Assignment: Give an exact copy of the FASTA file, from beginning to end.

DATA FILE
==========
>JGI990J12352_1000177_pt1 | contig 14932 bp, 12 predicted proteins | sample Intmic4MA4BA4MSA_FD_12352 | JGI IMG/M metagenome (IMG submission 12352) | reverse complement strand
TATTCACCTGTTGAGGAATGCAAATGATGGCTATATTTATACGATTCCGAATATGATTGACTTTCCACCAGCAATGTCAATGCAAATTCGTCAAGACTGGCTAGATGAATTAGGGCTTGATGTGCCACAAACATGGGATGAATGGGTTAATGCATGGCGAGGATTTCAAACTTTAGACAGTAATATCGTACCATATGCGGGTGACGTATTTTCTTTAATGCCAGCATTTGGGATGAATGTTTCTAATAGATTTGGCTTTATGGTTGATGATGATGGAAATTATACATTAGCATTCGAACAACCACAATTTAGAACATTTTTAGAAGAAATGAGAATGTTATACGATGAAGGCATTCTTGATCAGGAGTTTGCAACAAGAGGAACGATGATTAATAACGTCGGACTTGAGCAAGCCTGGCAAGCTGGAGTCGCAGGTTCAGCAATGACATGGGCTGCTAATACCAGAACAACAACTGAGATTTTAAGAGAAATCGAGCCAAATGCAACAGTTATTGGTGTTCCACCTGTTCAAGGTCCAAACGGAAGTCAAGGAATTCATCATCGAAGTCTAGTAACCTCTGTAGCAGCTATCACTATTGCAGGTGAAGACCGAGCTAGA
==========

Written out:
>JGI990J12352_1000177_pt1 | contig 14932 bp, 12 predicted proteins | sample Intmic4MA4BA4MSA_FD_12352 | JGI IMG/M metagenome (IMG submission 12352) | reverse complement strand
TATTCACCTGTTGAGGAATGCAAATGATGGCTATATTTATACGATTCCGAATATGATTGACTTTCCACCAGCAATGTCAATGCAAATTCGTCAAGACTGGCTAGATGAATTAGGGCTTGATGTGCCACAAACATGGGATGAATGGGTTAATGCATGGCGAGGATTTCAAACTTTAGACAGTAATATCGTACCATATGCGGGTGACGTATTTTCTTTAATGCCAGCATTTGGGATGAATGTTTCTAATAGATTTGGCTTTATGGTTGATGATGATGGAAATTATACATTAGCATTCGAACAACCACAATTTAGAACATTTTTAGAAGAAATGAGAATGTTATACGATGAAGGCATTCTTGATCAGGAGTTTGCAACAAGAGGAACGATGATTAATAACGTCGGACTTGAGCAAGCCTGGCAAGCTGGAGTCGCAGGTTCAGCAATGACATGGGCTGCTAATACCAGAACAACAACTGAGATTTTAAGAGAAATCGAGCCAAATGCAACAGTTATTGGTGTTCCACCTGTTCAAGGTCCAAACGGAAGTCAAGGAATTCATCATCGAAGTCTAGTAACCTCTGTAGCAGCTATCACTATTGCAGGTGAAGACCGAGCTAGA